Remove from oven and place bread on a wire rack and allow to cool.
Slice, then spread on some Irish butter and serve.
Buttermilk: If you do have buttermilk and want to make a more traditional loaf, just substitute the vinegar and milk for the same amount of buttermilk. 2 cups total.
A traditional Irish recipe will include raisins and caraway seeds. I have chosen to leave those out of this particular loaf. My family does not like either in our bread and I want to make bread they will love to eat. So if you want a true traditional soda bread go ahead and add these things. About 1 cup of raisins and 1 tablespoon of caraway seeds.
If you do not have a cast-iron skillet, this bread can still be baked on a prepared sheet pan.
Cast Iron skillet: I prefer to bake soda bread in a cast-iron skillet. It can also go on a baking sheet and will achieve the same result. The preheated cast iron just gives the crust a more crispy texture.
Sharp Knife: To cut slices of bread.
Large Mixing Bowl: Use a large bowl to have enough room to mix the dough together.
Wire cooling rack: Allow the bread to cool on a cooling rack before slicing and serving.
Irish soda bread will last 2-3 days at room temperature. It will start to become dry each day so it's best eaten right away. Wrap it well in aluminum foil to help keep some of that moisture in.
Soda bread can be frozen for up to 2 months. It will not be as fresh if stored this way.
Want to complete your Saint Patricks Day dinner? Consider making corned beef and cabbage or a shepherd's pie. While these recipes are not traditional Irish dishes they are a fun way to celebrate.
Soda bread also goes great with soups, chili, and stews! Try out these homemade soups to go along with your bread.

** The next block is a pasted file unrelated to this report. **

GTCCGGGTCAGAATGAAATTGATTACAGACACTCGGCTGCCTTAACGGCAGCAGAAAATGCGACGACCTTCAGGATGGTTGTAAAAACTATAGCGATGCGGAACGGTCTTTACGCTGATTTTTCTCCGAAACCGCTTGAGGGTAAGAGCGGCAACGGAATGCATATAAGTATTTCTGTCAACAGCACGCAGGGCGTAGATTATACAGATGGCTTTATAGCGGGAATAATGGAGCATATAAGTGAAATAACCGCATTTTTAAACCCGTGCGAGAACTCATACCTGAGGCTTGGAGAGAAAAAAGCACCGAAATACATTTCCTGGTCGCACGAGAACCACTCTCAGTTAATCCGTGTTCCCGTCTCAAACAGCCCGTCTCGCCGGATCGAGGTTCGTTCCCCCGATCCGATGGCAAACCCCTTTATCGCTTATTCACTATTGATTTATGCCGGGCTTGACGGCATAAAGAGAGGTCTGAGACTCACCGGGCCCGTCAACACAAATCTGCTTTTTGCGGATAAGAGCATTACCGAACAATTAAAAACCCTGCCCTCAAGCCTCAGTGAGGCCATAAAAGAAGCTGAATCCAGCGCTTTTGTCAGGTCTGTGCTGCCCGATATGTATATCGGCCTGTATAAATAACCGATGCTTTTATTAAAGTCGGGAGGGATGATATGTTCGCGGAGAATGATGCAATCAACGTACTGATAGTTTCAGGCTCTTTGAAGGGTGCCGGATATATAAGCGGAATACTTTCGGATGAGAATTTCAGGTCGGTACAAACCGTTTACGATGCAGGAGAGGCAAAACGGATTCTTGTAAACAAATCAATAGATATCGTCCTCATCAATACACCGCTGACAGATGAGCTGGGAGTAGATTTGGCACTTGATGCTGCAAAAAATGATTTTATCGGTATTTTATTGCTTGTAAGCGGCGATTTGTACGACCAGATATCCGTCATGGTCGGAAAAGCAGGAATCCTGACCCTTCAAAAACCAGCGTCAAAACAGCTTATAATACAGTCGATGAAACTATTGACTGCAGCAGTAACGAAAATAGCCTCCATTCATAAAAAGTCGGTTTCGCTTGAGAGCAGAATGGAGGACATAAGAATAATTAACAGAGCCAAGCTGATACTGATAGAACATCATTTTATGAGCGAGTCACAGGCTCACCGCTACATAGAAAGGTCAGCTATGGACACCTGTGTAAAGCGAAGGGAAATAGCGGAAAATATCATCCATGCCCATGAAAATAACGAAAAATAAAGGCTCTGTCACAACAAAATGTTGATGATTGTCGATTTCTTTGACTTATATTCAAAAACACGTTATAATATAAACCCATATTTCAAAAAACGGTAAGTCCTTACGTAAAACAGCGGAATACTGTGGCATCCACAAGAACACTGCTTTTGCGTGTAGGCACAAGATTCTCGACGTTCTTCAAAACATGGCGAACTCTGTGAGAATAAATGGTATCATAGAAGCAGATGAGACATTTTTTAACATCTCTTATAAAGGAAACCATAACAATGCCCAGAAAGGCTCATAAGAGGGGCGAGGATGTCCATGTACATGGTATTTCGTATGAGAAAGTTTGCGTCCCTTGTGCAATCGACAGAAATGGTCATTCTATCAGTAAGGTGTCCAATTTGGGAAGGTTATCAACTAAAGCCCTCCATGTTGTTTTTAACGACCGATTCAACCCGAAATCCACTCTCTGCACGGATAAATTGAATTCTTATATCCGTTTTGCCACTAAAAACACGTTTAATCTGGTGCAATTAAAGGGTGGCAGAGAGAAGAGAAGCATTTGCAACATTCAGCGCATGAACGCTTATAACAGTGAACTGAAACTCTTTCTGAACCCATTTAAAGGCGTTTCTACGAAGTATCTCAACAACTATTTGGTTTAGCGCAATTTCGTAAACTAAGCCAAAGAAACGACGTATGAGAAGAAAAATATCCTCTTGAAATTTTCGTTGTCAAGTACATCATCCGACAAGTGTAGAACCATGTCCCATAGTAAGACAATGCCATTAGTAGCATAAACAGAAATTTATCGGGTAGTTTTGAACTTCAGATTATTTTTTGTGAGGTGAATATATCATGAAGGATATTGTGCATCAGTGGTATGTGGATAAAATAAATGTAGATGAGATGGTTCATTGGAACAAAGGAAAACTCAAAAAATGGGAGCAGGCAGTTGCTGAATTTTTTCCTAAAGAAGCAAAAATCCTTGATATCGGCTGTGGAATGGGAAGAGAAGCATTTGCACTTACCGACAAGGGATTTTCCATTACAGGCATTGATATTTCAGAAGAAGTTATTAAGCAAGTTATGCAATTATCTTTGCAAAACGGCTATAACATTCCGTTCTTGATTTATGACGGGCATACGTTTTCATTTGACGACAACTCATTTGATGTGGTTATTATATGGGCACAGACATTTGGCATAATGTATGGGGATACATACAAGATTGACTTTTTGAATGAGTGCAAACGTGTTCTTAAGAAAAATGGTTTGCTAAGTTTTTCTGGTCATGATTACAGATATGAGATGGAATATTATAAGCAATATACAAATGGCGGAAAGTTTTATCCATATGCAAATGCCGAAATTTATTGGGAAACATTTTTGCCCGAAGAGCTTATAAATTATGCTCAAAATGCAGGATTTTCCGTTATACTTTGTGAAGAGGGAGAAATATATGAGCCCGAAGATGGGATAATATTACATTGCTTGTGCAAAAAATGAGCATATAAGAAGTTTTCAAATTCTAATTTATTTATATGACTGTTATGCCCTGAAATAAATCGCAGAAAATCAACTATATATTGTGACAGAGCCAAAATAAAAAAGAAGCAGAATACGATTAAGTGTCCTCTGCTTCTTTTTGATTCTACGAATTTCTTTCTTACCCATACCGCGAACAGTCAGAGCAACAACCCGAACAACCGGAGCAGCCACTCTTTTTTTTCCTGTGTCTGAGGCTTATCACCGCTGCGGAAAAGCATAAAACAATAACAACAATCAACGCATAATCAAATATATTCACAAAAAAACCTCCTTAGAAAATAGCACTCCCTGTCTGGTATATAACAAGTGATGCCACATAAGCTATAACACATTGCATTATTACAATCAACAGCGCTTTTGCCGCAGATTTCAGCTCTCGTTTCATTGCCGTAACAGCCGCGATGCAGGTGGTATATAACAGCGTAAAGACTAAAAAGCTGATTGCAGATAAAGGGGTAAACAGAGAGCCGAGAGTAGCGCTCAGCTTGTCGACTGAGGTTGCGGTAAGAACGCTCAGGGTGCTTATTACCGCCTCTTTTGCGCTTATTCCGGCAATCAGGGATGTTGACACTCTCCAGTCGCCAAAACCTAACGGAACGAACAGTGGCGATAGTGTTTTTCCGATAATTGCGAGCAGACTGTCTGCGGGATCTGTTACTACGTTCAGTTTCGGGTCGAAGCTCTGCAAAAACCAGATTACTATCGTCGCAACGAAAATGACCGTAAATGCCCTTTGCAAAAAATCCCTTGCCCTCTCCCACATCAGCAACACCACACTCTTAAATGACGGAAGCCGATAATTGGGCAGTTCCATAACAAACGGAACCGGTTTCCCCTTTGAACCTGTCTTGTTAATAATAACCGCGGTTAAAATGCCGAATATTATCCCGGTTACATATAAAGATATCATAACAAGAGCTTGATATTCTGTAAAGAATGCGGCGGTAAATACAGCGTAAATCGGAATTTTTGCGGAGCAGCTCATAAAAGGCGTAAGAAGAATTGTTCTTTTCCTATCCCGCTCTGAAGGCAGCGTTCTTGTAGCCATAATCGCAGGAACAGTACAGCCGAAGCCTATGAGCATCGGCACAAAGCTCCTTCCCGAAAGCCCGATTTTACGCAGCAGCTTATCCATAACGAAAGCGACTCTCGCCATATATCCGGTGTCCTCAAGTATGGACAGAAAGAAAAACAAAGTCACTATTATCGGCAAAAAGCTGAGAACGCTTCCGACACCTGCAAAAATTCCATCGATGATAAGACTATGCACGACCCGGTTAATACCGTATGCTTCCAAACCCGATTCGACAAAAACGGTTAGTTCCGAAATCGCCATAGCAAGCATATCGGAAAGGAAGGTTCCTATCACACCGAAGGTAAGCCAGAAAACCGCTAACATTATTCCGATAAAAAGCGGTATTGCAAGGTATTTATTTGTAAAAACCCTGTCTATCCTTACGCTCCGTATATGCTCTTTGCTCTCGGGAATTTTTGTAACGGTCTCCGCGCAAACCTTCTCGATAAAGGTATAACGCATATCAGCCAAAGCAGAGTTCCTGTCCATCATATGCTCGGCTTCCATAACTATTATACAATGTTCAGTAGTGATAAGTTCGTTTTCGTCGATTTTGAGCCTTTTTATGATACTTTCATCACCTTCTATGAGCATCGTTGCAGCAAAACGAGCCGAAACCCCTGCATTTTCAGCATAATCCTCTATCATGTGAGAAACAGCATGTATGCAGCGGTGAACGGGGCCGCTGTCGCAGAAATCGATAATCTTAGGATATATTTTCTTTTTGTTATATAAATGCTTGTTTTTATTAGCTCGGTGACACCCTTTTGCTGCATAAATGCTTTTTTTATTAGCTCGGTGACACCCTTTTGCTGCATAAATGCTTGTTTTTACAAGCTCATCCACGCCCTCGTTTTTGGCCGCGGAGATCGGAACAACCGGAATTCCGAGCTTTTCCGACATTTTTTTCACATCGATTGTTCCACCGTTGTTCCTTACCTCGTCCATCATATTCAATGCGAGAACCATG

Interested in learning how to make other homemade bread? Check out my sourdough tutorials and recipes and start making your very own homemade bread.
Did you try it? I would love to hear your thoughts on this recipe! Leave me a comment below or tag me on social media @dirt.dough.
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Irish Soda Bread without Buttermilk
- 1 & ¾ Cup Milk See Notes for exact measurement
- 2 Tablespoons White Distilled Vinegar
- 4 & ¼ Cup Bread Flour
- 2 Teaspoon Baking Soda
- 1 Teaspoon Salt
- 4 Tablespoon Butter 1 Tablespoon for skillet and rest for spreading.
- Preheat oven to 400 degrees. If using a cast iron skillet, place it in the oven at this time to start warming it up.
- In at least a 2 cup liquid measuring cup, combine the milk and vinegar and allow to sit for 10 minutes. Start off by adding the 2 tablespoons of vinegar and then add milk until the volume of the liquid mix is 2 cups. The milk and vinegar combined shouldn't be more than 2 cups total.
- In a large mixing bowl, add flour and whisk in the baking soda and salt.
- Slowly add in the milk mixture with a fork or danish dough whisk. Make sure to whisk ingredients together as you combine them.
- Mix until everything is fully combined and starts to form a ball. Soda bread is a very sticky dough so make sure your hands and work surface are lightly floured.
- On a floured surface, remove dough from the bowl and using your hands, form the dough into a round loaf.
- Remove skillet from the oven and add in 1 tablespoon of butter. This helps the bread from sticking and gives it a nice crispy crust.
- Add dough to the skillet and with a serrated knife cut a deep cross in the top of the bread. about ½-3/4" deep.
- Return to the oven and bake for 40 minutes, or until the top is golden brown. If the bread starts getting too brown you can cover with foil to prevent it from burning.
- Remove from oven and place bread on a wire rack and allow to cool.
- Slice, then spread on some Irish butter and serve.